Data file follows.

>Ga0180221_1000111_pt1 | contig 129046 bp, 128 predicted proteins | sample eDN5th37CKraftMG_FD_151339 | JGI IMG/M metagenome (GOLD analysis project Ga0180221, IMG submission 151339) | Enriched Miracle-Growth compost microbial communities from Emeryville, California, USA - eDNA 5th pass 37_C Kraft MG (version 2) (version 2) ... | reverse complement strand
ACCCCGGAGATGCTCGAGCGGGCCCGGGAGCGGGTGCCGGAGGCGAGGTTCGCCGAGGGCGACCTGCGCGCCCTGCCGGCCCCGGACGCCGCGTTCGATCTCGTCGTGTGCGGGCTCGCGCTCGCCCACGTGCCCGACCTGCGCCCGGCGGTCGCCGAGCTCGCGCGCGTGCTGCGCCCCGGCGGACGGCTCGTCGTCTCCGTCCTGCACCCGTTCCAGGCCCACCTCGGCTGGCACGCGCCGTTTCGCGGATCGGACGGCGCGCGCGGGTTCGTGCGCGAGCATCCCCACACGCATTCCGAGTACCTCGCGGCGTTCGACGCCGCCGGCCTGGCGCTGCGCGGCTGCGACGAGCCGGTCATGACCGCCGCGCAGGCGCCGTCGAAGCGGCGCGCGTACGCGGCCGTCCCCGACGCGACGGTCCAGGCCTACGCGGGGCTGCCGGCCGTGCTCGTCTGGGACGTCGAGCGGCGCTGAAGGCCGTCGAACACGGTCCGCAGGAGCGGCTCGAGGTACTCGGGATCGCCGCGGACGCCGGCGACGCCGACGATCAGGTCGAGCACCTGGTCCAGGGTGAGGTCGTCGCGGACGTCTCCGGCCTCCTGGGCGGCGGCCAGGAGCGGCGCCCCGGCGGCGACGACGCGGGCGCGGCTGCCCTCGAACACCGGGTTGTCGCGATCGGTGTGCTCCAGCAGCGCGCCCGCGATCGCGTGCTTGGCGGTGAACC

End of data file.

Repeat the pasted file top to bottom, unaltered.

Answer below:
>Ga0180221_1000111_pt1 | contig 129046 bp, 128 predicted proteins | sample eDN5th37CKraftMG_FD_151339 | JGI IMG/M metagenome (GOLD analysis project Ga0180221, IMG submission 151339) | Enriched Miracle-Growth compost microbial communities from Emeryville, California, USA - eDNA 5th pass 37_C Kraft MG (version 2) (version 2) ... | reverse complement strand
ACCCCGGAGATGCTCGAGCGGGCCCGGGAGCGGGTGCCGGAGGCGAGGTTCGCCGAGGGCGACCTGCGCGCCCTGCCGGCCCCGGACGCCGCGTTCGATCTCGTCGTGTGCGGGCTCGCGCTCGCCCACGTGCCCGACCTGCGCCCGGCGGTCGCCGAGCTCGCGCGCGTGCTGCGCCCCGGCGGACGGCTCGTCGTCTCCGTCCTGCACCCGTTCCAGGCCCACCTCGGCTGGCACGCGCCGTTTCGCGGATCGGACGGCGCGCGCGGGTTCGTGCGCGAGCATCCCCACACGCATTCCGAGTACCTCGCGGCGTTCGACGCCGCCGGCCTGGCGCTGCGCGGCTGCGACGAGCCGGTCATGACCGCCGCGCAGGCGCCGTCGAAGCGGCGCGCGTACGCGGCCGTCCCCGACGCGACGGTCCAGGCCTACGCGGGGCTGCCGGCCGTGCTCGTCTGGGACGTCGAGCGGCGCTGAAGGCCGTCGAACACGGTCCGCAGGAGCGGCTCGAGGTACTCGGGATCGCCGCGGACGCCGGCGACGCCGACGATCAGGTCGAGCACCTGGTCCAGGGTGAGGTCGTCGCGGACGTCTCCGGCCTCCTGGGCGGCGGCCAGGAGCGGCGCCCCGGCGGCGACGACGCGGGCGCGGCTGCCCTCGAACACCGGGTTGTCGCGATCGGTGTGCTCCAGCAGCGCGCCCGCGATCGCGTGCTTGGCGGTGAACC